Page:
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Ryder of the storm

Jesse Ryder has been called fat boy and he’s been accused of being a slogger. This is to his face. The troubled left-hander has survived through abuse that’s a lot worse in his rise to being one of New Zealand's most exciting batsmen. Anand Vasu reports.

cricket Updated: Mar 19, 2009 00:17 IST
Anand Vasu

Jesse Ryder has been called fat boy and he’s been accused of being a slogger. This is to his face. The troubled left-hander has survived through abuse that’s a lot worse in his rise to being one of New Zealand's most exciting batsmen.

When you compared Ryder's batting with that of his less successful team-mates on Wednesday, the difference was apparent.

The manner in which Ryder got into position early and yet played late, coupled with the sheer strength with which he attacked the ball, differentiated him from the others. He's the kind of cricketer you often encounter in club matches — sure of himself with the bat, not particularly keen on the quick single and partial to a few cold ones at the end of
play.

But Ryder is no club player. If he gets his head right — and there is every indication he is on the right track — Ryder will end up with a pile of runs and that commodity he so richly deserves — respect. Bowlers in the Indian team are already showing some. Ishant Sharma might have had a heated exchange in the Auckland ODI but the lanky pace bowler was quick to make peace. In Tests as in ODIs (Christchurch) Ryder brought up his maiden international hundred against the Indians. In a sport obsessed with milestones it was important to get there. “It's a good feeling to get there.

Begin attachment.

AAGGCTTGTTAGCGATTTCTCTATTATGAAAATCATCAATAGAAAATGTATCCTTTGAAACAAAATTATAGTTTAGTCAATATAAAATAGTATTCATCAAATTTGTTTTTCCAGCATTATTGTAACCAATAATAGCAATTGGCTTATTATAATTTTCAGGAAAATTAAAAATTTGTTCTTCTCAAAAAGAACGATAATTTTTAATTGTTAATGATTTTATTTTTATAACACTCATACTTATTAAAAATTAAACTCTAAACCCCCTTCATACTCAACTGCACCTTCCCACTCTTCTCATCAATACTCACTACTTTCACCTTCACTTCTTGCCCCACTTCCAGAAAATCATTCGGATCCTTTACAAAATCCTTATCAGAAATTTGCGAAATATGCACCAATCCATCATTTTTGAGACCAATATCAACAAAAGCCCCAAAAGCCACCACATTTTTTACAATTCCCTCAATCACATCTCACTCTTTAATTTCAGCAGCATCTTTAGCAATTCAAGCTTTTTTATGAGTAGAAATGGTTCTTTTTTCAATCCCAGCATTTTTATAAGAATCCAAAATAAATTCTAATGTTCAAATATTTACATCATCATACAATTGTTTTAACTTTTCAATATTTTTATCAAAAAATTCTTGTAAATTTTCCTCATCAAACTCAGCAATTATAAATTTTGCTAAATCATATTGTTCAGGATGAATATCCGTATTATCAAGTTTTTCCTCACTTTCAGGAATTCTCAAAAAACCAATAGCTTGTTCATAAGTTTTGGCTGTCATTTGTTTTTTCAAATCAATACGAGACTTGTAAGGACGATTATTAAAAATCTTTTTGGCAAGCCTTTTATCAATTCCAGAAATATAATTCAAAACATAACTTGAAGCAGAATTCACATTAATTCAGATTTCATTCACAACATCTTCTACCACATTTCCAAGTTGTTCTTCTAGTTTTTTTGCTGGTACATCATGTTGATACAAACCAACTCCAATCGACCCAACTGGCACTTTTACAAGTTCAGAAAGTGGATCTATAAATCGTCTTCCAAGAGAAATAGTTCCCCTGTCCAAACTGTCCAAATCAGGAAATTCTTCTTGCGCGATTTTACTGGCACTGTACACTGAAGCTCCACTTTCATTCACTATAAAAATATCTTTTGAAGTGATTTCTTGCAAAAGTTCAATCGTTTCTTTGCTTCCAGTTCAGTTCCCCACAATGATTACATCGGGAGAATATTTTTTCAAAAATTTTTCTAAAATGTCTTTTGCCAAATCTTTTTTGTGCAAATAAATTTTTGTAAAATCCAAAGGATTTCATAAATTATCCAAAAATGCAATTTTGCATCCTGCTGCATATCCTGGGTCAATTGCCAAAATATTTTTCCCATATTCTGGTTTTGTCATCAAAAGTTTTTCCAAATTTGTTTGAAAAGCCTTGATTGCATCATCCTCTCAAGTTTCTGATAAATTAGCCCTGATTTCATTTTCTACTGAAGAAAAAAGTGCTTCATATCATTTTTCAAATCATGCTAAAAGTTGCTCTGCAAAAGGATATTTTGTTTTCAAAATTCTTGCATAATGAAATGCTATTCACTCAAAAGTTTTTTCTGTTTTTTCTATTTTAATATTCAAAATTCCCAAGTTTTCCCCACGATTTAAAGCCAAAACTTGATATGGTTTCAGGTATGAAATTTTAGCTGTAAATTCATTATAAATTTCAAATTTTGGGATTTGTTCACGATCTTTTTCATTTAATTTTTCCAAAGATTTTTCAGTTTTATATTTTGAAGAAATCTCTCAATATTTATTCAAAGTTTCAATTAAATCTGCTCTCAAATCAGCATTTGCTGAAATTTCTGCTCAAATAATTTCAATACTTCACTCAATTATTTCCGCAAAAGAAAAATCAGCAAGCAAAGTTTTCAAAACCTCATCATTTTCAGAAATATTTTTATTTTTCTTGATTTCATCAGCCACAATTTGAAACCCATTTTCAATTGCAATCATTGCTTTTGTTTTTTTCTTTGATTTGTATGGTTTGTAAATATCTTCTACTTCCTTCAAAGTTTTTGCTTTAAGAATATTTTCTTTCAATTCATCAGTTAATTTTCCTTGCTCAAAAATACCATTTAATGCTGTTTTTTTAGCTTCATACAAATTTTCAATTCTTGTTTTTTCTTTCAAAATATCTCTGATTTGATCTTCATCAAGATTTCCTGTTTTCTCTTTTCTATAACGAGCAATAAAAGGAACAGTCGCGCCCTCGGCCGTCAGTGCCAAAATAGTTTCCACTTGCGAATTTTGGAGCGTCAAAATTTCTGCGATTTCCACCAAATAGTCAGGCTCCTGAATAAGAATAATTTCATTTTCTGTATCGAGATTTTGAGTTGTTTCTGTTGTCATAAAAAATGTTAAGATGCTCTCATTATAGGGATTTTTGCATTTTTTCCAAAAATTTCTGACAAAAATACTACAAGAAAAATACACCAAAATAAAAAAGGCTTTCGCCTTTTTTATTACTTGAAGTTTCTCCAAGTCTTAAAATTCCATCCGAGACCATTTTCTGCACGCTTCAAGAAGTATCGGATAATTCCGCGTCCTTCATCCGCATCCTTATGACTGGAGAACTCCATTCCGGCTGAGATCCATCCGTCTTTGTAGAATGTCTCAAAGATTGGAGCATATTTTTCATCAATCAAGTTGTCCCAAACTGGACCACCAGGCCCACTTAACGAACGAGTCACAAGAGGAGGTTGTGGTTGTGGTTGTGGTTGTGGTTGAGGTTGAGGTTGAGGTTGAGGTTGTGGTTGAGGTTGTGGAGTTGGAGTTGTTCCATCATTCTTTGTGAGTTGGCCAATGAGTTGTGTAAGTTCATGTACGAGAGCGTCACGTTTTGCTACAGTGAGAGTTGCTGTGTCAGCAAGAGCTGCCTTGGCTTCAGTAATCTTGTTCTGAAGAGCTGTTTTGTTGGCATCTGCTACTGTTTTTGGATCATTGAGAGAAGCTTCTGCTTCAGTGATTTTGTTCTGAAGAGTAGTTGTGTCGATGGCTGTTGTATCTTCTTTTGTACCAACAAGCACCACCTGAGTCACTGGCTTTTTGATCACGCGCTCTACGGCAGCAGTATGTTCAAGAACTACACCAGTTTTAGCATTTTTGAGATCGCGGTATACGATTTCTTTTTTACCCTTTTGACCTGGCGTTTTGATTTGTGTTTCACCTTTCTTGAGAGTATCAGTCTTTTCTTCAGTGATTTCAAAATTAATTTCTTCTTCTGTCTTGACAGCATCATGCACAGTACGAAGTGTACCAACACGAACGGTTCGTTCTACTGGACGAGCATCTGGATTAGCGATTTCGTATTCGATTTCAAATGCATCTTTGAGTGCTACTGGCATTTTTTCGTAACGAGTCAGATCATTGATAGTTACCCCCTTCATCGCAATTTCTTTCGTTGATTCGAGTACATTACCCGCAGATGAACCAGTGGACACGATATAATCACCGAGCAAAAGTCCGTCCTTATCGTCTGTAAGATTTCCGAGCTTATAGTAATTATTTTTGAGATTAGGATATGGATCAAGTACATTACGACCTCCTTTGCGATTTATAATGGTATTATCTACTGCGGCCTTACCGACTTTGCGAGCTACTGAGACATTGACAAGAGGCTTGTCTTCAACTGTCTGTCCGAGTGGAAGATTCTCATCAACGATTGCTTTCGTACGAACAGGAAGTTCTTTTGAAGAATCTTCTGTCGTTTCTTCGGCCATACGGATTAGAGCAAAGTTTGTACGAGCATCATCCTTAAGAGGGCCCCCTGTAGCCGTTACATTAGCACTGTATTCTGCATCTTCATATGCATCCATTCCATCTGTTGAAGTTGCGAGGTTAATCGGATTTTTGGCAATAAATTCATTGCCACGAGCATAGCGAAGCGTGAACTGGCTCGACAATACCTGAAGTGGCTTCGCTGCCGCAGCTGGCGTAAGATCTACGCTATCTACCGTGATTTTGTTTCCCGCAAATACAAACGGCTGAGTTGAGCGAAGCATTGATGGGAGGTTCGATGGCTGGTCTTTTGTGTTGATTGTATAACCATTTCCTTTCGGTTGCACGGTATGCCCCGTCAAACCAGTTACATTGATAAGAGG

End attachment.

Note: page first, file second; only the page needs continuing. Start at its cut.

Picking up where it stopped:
I've been close a couple of times before and when Chris Martin got through those five balls I was sweating bullets,” said Ryder at the end of the day's play. “It was important to get through to three figures. When the tail came in I didn't want to throw it away and backed them to see me through, which they did.”

Ryder knows the importance of backing people to do a job, having enjoyed similar support in his time. And when he bats as he did today, you can see why the captain is right behind his player, despite past problems with weight, discipline and alcohol.

“I suppose people look at Jesse as a one-day opener who looks to bash it. They haven't quite seen the subtleties of his game,” said Vettori. “Today he had the ability to leave good balls and put away bad balls. That's what the great batsmen do. They respect good bowlers and they respect guys running in and doing a job.” And that respect is just the kind that is returned in kind at the international level.